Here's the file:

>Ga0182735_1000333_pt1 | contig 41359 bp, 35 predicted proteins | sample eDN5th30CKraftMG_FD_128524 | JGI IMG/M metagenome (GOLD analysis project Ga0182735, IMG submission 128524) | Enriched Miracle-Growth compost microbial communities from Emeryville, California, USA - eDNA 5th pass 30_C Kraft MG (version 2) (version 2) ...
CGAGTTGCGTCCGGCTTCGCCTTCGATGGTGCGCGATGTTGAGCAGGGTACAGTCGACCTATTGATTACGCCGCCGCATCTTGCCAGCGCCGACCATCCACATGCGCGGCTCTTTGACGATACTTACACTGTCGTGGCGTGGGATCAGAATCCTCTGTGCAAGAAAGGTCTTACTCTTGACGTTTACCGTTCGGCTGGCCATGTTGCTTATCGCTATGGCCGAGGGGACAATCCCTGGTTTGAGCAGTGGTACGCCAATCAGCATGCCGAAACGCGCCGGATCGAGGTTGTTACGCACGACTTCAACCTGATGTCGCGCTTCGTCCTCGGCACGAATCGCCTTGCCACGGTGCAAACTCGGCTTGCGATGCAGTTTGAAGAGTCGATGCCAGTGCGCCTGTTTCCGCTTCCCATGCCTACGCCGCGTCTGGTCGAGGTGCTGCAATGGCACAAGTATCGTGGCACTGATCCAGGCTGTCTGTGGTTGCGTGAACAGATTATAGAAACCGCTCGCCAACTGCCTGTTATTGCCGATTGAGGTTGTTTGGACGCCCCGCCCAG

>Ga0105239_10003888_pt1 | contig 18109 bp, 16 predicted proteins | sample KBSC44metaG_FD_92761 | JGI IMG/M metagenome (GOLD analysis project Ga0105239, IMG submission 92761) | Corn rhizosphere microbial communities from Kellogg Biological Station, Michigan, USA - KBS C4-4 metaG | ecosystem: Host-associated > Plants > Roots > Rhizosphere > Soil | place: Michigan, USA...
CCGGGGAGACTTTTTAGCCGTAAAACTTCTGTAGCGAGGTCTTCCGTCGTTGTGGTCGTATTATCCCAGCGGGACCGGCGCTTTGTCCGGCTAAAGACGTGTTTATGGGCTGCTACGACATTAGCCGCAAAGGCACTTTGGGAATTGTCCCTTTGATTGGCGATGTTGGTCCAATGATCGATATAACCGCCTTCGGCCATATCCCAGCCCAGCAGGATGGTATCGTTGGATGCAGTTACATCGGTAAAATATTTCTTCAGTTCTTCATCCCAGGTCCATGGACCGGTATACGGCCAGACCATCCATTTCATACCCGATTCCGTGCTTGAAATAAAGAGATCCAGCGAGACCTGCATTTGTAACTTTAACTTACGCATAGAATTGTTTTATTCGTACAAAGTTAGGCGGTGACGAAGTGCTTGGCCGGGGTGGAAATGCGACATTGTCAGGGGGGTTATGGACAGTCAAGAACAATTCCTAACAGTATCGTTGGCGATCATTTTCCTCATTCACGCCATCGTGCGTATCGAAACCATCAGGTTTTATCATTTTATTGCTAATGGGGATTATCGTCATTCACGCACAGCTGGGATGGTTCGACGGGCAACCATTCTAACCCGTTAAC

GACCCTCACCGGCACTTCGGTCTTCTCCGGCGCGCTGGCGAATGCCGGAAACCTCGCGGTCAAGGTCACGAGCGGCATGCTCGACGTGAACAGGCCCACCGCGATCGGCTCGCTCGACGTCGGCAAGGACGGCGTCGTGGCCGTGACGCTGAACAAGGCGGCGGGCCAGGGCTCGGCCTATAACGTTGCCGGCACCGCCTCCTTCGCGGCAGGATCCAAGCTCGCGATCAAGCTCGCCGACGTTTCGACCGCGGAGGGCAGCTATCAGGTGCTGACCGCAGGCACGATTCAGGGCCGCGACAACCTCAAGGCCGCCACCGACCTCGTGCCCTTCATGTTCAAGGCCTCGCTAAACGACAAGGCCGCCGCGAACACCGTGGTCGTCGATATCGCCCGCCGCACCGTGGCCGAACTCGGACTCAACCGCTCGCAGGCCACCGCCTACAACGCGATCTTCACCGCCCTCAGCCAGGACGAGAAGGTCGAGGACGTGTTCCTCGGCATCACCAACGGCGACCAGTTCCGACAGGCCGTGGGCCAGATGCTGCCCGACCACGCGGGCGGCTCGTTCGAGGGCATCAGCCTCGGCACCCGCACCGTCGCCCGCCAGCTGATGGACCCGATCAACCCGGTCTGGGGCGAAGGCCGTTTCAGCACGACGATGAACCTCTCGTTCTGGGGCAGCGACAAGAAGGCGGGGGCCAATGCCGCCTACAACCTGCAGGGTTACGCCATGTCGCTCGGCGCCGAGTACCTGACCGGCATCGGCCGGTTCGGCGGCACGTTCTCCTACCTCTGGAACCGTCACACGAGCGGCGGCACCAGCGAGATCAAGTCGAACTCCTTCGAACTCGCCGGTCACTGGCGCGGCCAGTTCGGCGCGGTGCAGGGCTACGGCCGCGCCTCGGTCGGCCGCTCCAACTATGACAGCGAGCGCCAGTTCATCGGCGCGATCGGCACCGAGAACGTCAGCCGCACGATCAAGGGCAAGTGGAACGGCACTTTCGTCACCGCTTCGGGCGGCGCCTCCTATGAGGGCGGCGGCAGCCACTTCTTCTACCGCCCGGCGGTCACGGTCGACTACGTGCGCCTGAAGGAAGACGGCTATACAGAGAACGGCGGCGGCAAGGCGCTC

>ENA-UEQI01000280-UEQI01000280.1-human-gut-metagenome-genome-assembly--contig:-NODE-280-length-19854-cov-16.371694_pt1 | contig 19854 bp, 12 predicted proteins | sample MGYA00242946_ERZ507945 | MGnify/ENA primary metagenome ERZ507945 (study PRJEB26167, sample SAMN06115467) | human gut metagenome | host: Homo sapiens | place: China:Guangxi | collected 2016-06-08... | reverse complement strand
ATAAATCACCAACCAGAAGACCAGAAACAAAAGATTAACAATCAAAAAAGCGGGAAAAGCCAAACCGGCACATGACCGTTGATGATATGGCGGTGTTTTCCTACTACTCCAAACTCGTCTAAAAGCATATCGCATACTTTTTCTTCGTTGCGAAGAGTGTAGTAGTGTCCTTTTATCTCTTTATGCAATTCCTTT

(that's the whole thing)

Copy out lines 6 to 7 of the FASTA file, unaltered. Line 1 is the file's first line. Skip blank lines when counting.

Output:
>ENA-UEQI01000280-UEQI01000280.1-human-gut-metagenome-genome-assembly--contig:-NODE-280-length-19854-cov-16.371694_pt1 | contig 19854 bp, 12 predicted proteins | sample MGYA00242946_ERZ507945 | MGnify/ENA primary metagenome ERZ507945 (study PRJEB26167, sample SAMN06115467) | human gut metagenome | host: Homo sapiens | place: China:Guangxi | collected 2016-06-08... | reverse complement strand
ATAAATCACCAACCAGAAGACCAGAAACAAAAGATTAACAATCAAAAAAGCGGGAAAAGCCAAACCGGCACATGACCGTTGATGATATGGCGGTGTTTTCCTACTACTCCAAACTCGTCTAAAAGCATATCGCATACTTTTTCTTCGTTGCGAAGAGTGTAGTAGTGTCCTTTTATCTCTTTATGCAATTCCTTT